I give this film five stars, rather easily, although I don't consider it a film without flaws. I think it was perfectly possible to trim the film a bit more, Mason himself is less likable in his later years and some scenes just worked for me better than others. But the film earns my full heart as all these things are in the service of a greater great. It's the intricate collection of 12 years of memories in carefully curated scenes, good and bad, happy or sad, significant or insignificant, that paint a picture of a life in a way. It's scattered, it's varied, it's precisely how we look at and feel our own lives over time and Richard Linklater has gotten closer to that in this film than any other filmmaker to date.… Expand
Average User Score: 7.6Jul 6, 2014The Most Brutally Honest Artists' Statement in Modern Cinema
I think the Coen brothers' most profound gift is their ability to translateThe Most Brutally Honest Artists' Statement in Modern Cinema
I think the Coen brothers' most profound gift is their ability to translate any message, text, or emotion to film. To me, INSIDE LLEWYN DAVIS is so special because of its brutal honesty of what it looks like, for most people, to pursue your artistic dream. And it's a damn shame. We see people come and go every day with the talent of Llewyn Davis, the titular character at the heart of the film, but through a very distinctly Coen combination of situation, lack of luck, and very particular misjudgments throughout the course of his life prevent him from ever reaching the reputation he may or may not have deserved (but could very well have reached it under different circumstances, which is the larger point).
Oscar Isaac completely disappears into his performance as Llewyn Davis, someone who may appear as a very average person in the streets of New York who has as many dreams and ambition as anyone else. But he's not a perfect person — he doesn't have the foresight or moral flexibility it might have taken for him to have made a more comfortable living out of the passion of his life. Oscar is able to wear this character like a perfectly fit glove, but he made it fit; years from now, people will be wondering why he wasn't aptly recognized for this work in his own time. The performance itself is an intricate, if modest, masterpiece.
Another strength of the Coens' is their ability to bring out the best of their cinematographers. The camerawork from Bruno Delbonnel will, at any given moment, visually clue the audience into the place, position, and state of mind into this central character's mindset through color, focus, framing, and detail. Cinema is, first and foremost, a visual medium; and, as such, both Joel and Ethan Coen know what director of photography to trust most to convey the thousands of words they have to say with each frame.
Finally, what makes this more than a worthy look is the work of Mr. T-Bone Burnett himself. The soundtrack of this film is easily the best in the world of music in its year and helps this film to transcend into a world of poetic irony that has little else but the decibel of its own understated 60s-era East Village earnestness to cry out with.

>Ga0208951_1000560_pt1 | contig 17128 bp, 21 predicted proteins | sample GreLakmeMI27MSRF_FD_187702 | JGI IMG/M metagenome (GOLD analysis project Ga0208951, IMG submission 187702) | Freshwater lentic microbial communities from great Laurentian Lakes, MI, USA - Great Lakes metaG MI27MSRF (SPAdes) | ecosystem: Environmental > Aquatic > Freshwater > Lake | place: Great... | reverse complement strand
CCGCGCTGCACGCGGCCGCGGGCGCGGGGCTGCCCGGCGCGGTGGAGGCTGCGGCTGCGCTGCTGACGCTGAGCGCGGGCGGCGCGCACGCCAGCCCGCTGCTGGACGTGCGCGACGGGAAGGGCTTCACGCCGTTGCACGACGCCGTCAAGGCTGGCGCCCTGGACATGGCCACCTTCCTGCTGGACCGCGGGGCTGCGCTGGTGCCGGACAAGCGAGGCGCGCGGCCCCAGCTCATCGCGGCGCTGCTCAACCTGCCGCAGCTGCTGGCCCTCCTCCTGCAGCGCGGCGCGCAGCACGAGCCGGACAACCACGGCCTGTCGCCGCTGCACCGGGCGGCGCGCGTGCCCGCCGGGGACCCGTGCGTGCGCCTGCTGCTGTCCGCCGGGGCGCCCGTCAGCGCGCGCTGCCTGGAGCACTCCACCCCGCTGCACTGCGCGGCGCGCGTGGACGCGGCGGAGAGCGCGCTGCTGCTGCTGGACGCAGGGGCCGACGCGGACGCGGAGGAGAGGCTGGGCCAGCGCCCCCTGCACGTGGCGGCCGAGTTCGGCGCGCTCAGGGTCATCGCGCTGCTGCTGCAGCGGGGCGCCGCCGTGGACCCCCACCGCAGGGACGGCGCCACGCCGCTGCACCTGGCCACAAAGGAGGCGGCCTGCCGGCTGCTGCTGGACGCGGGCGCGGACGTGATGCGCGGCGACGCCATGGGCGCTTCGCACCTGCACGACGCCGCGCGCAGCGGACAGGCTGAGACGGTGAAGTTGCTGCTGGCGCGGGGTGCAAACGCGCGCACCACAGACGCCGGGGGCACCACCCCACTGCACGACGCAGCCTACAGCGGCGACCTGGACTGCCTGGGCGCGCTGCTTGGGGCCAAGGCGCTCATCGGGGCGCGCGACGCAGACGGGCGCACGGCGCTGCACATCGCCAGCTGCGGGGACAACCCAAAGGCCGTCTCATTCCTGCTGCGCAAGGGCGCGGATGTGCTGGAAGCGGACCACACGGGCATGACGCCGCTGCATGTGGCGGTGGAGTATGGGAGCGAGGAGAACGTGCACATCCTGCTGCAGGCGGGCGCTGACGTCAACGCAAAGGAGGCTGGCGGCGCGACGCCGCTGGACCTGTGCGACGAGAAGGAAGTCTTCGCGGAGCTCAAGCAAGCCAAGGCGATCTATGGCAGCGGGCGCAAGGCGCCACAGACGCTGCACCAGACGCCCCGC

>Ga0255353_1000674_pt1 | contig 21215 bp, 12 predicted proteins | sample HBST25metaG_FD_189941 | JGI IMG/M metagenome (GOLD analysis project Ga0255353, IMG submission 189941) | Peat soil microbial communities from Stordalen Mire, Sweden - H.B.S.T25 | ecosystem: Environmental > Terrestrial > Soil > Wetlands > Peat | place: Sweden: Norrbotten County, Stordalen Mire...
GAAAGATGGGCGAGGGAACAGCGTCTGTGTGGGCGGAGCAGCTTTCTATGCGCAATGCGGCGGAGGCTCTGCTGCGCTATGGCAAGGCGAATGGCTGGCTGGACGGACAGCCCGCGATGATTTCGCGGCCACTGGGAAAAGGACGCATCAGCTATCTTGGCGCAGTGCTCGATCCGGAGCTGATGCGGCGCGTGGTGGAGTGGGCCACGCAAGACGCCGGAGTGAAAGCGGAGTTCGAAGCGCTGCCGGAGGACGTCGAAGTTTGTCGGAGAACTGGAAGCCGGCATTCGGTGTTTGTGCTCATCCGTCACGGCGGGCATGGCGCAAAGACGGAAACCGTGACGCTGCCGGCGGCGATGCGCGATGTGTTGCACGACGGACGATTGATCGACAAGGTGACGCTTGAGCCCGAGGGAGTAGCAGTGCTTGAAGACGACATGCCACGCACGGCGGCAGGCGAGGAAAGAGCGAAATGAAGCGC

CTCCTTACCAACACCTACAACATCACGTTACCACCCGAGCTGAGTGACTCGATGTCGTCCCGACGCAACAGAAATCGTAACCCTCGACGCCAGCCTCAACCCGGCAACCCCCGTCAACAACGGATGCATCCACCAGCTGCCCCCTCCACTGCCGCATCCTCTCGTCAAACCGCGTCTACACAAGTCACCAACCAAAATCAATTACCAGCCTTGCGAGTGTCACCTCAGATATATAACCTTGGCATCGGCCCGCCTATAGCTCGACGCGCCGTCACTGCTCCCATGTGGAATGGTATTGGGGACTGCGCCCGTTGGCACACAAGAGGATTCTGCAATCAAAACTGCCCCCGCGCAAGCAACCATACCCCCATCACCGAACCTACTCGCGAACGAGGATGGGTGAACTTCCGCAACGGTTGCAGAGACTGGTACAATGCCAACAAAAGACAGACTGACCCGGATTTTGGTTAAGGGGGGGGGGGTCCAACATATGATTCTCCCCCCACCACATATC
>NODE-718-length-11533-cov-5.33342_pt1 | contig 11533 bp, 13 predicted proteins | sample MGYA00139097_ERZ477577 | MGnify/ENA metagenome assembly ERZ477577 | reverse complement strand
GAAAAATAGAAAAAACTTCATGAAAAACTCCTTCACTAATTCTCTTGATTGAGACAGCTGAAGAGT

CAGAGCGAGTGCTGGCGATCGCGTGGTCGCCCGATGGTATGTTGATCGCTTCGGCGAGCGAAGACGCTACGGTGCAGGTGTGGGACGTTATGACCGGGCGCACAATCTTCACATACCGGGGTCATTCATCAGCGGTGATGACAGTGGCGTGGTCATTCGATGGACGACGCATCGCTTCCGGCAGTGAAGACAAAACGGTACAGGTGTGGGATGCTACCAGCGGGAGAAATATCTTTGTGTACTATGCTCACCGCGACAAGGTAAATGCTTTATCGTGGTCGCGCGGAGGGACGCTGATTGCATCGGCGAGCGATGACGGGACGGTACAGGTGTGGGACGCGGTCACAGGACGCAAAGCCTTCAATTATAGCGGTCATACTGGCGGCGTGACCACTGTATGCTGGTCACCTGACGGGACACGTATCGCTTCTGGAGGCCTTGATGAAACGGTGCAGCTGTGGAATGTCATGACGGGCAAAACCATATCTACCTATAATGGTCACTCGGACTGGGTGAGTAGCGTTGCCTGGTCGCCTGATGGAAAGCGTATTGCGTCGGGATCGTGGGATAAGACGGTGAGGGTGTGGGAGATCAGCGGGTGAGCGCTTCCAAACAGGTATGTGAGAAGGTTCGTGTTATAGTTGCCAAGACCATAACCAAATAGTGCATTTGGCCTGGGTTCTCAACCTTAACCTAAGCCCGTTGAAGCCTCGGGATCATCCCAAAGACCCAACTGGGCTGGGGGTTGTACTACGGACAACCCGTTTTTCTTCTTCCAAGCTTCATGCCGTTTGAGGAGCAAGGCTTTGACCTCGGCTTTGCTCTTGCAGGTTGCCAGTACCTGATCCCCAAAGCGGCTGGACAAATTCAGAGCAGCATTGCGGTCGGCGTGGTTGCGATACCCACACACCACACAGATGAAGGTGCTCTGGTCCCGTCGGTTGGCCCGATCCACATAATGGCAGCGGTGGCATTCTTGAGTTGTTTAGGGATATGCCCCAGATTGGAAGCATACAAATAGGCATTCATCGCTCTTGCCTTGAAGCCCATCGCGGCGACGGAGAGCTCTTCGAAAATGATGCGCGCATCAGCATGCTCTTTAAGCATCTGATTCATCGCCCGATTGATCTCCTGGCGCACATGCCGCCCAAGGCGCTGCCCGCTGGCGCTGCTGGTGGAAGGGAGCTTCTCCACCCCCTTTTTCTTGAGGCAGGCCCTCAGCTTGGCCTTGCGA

The Coen brothers themselves tend to seem like shy and introverted individuals. And it's only them who could have painted such a rich and painfully honest portrait with the very artistry they excel at. This is a look at art that crosses every possible medium. The Coens are asking us, "how many geniuses have slipped through the crack? What kind of beauty has been made in any field that I've never been privileged enough to experience? Are we ever really at the ends of the spectrum of possibility of the art we so enjoy to indulge in when such brilliant voices can never quite break through?" It's almost a message of humility — that their ability to tell this man's story is the minimum they can offer back to their audiences for the good fortune they themselves have had to be able to tell such stories in the first place. And, appropriately, they've crafted a film that wasn't properly appreciated by their own successful peers in its own time. The truthful tone will turn many audiences off from its message, but INSIDE LLEWYN DAVIS is one of the most essential film offerings of the new millennium thus far.… Expand
Average User Score: 8.8Dec 30, 2011Nearly flawless in every aspect of its construction, from the intricately crafted screenplay (STAKES STAKES STAKES!) to the almost bizarrelyNearly flawless in every aspect of its construction, from the intricately crafted screenplay (STAKES STAKES STAKES!) to the almost bizarrely consistent top of the line performances across the board to subtle camerawork that established spatial relations between each character in crucial ways to the overall product, the result is a deeply felt humanistic piece with deep implications of social critique, gender relations, hegemonic religiosity, class struggles, justice systems and basic questions of moral and personal truthful ambiguity of right and wrong that can make the slightest statement or action make you as squeamish as the rapiest torture sequences in Dragon Tattoo.… Expand